It's been a joy, and at times a challenge, to preach right through the letter of 1 Corinthians. It's healthy to take a long epistle like this, and to tackle it in a single sermon series, so we don't lose the train of Paul's thought by interrupting the series midway through. The challenge, then, is to decide how fast to go. Too fast, and you get such long blocks that the details get lost and the series is bland. Too slow, and the series simply takes too long, and we actually do lose Paul's train of thought because it's so long since we began.
One of the most glorious truths is the real hope that God offers his people. It's a real, substantial hope of a future on a renewed earth, with renewed bodies, free of suffering, with God himself living among us.
But many Christians are brought up to believe that when we die we "go to heaven".
Sometimes, the language of "heaven" is a short-hand for this earth-bound future that God promises. But other times, people picture something far more ethereal, and the language is "heaven" is actually quite unhelpful - it sells us short.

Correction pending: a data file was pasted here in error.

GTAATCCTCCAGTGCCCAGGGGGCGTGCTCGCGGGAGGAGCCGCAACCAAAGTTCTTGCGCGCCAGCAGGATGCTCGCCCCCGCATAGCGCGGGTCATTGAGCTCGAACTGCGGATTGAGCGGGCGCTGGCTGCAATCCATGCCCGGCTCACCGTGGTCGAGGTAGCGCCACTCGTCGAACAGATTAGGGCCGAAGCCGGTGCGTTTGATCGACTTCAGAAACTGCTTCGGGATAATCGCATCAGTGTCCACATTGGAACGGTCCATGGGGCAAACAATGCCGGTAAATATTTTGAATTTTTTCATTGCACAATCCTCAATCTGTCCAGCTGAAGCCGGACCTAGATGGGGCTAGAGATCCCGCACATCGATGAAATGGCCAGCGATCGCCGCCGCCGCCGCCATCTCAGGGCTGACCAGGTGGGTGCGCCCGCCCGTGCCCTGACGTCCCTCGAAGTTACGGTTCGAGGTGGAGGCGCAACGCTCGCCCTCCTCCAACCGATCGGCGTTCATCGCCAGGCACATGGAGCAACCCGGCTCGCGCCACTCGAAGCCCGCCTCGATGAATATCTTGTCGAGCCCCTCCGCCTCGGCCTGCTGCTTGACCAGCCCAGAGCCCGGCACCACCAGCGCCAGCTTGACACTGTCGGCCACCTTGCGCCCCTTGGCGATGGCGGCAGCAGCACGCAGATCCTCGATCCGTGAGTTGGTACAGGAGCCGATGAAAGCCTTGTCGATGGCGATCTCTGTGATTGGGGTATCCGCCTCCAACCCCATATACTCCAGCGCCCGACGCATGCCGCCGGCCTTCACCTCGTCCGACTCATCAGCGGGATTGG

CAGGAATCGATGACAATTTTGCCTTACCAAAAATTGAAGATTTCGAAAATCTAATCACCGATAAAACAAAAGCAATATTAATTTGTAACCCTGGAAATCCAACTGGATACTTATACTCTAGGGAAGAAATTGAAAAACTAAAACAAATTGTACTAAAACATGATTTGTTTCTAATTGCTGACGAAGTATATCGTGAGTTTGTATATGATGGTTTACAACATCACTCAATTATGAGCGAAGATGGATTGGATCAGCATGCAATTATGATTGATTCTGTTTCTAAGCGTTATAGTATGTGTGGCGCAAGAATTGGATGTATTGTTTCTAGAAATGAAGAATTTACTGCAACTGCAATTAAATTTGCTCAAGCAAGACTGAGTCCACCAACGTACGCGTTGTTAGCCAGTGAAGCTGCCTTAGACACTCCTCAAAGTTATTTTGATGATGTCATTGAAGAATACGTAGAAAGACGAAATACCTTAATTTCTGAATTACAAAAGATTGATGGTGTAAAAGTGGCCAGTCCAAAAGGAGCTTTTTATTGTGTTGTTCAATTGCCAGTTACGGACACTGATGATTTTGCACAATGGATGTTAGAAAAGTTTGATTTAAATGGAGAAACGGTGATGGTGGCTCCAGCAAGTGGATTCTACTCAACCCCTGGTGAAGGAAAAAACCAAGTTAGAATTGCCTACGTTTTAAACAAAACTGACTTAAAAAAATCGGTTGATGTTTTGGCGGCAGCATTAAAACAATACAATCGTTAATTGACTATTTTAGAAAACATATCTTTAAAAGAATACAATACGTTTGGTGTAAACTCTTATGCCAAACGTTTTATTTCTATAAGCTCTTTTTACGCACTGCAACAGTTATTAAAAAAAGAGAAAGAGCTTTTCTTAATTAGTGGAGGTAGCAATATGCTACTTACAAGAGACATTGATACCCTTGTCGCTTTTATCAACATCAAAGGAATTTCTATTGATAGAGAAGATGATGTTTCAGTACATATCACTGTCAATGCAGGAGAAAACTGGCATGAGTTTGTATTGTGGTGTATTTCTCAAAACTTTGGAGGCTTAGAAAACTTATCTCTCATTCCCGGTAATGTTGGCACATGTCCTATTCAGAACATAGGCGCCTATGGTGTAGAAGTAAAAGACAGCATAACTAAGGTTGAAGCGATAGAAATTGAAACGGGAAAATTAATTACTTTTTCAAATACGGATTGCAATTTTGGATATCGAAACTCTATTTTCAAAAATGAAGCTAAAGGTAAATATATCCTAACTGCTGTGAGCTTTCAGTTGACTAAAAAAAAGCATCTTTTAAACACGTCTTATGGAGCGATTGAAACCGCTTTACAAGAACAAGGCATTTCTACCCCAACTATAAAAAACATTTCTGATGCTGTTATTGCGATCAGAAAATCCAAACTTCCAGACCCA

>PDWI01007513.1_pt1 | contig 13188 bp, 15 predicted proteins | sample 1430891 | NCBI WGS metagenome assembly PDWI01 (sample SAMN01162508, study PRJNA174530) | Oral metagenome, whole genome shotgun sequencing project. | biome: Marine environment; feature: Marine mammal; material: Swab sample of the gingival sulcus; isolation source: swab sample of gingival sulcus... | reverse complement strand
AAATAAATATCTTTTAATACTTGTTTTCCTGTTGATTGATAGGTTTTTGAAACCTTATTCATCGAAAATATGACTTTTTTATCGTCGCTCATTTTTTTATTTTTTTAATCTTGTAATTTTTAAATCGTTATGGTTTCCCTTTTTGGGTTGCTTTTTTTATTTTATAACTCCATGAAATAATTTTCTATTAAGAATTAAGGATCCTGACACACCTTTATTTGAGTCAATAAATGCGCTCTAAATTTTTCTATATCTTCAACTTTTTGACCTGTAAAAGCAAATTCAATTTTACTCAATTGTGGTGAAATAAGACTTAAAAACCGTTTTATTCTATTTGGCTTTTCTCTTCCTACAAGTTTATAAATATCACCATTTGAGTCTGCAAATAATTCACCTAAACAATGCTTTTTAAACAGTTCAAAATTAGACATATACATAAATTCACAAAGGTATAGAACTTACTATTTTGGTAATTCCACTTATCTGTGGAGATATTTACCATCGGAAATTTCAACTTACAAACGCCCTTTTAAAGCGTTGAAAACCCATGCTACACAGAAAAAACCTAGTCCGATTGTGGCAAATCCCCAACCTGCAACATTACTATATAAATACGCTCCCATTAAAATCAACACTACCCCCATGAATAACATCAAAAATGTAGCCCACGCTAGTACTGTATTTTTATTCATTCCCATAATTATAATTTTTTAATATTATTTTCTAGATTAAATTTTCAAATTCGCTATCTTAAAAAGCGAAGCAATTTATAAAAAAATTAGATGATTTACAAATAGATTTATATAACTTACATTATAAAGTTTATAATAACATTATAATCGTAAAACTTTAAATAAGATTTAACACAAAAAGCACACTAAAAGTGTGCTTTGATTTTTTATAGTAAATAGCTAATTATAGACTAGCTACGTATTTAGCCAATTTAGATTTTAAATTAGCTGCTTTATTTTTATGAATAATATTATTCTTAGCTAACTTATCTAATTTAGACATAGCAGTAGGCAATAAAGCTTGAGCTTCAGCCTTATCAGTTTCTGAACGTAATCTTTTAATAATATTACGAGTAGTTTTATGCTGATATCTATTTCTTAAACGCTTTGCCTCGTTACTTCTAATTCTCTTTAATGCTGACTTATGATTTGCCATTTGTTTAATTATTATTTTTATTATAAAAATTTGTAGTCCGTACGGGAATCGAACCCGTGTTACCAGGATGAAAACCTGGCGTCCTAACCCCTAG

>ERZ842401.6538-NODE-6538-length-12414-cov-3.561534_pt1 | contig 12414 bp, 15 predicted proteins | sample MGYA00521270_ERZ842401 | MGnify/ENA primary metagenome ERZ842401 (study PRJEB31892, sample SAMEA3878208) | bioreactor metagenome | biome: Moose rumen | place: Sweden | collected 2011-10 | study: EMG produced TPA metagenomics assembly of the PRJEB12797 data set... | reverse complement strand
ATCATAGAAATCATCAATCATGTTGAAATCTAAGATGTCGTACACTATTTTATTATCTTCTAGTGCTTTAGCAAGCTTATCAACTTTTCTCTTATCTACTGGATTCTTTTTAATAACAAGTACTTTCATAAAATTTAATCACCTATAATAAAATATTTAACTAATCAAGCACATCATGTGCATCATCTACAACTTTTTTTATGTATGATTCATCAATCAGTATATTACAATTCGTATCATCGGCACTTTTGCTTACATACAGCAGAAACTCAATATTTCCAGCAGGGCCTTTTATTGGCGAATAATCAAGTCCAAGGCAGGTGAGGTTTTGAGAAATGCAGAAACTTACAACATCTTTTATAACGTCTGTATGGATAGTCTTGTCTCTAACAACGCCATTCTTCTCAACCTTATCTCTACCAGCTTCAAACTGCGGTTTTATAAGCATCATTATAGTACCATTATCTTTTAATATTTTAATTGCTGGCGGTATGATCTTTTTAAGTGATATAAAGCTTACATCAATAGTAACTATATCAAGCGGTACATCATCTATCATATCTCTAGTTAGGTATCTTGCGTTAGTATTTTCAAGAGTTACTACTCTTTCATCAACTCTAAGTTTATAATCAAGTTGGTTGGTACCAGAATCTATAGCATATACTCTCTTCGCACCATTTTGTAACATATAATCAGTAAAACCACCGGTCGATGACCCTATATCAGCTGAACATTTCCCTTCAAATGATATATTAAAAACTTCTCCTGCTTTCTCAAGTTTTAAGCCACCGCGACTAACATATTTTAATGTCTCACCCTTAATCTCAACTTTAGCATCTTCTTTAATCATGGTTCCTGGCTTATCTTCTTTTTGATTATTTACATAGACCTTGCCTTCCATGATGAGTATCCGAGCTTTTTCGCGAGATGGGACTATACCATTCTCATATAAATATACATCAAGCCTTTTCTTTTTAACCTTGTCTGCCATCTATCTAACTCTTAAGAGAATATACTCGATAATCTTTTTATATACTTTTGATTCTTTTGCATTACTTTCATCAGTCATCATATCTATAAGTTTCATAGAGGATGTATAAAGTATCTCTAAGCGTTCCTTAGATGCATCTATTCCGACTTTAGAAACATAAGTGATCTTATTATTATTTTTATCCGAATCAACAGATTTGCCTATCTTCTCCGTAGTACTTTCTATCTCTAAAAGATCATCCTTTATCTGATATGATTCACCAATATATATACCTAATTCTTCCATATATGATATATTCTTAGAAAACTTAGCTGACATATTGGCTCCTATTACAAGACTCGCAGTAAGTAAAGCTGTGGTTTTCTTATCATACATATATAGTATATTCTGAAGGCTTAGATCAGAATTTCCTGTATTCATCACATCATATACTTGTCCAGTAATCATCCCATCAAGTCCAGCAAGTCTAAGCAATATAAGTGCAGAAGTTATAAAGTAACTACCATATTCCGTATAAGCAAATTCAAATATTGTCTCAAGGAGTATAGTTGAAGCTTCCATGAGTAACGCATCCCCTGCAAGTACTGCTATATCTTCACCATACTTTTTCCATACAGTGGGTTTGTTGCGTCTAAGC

A number of us heard an extremely helpful talk this morning from Hugh Palmer, rector of All Souls Langham Place in London. He reminded a group of us, all in church leadership or pastoral ministry of some kind, to keep first things first.
Bailey’s article can be found here: http://www.theologymatters.com/TMIssues/JanFeb00.pdf. Significant because of the respect Bailey is increasingly commanding in Britain. Bailey has worked for 40 years in the Middle East, mainly in Syria. He has extensively studied contemporary Middle Eastern culture with a view to shedding light on the cultural background to the teaching of the New Testament.
Also N T Wright claims his own indebtedness to Bailey for the interpretation he adopts in his paper (see previous post).
“The Corinthians are not those to whom the ministry and word of reconciliation have been given. Rather, they are to submit to that ministry and word, given to God’s minister, Paul (6:3-4), which is directed to them.” (Barnett, op. cit., 304)
If I'm right about 2 Corinthians 5-6, there are big implications.
A lot of people today make 3 moves. 1. Jesus is more important than Paul. I trust in Jesus. I'm saved. 2. Paul is misogynistic, 1st century, badly phrased, and slightly above his station. 3. But that is a secondary issue because of #1.
Instead, 2 Corinthians 5 says that a view such as #2 requires reconciliation to God. It is to turn your back on the offer of new creation, of sins not counted against oneself, of dying, of new life not to oneself but to Christ etc. To write off Paul's ministry in that fashion is not a secondary issue, but a central and gospel issue.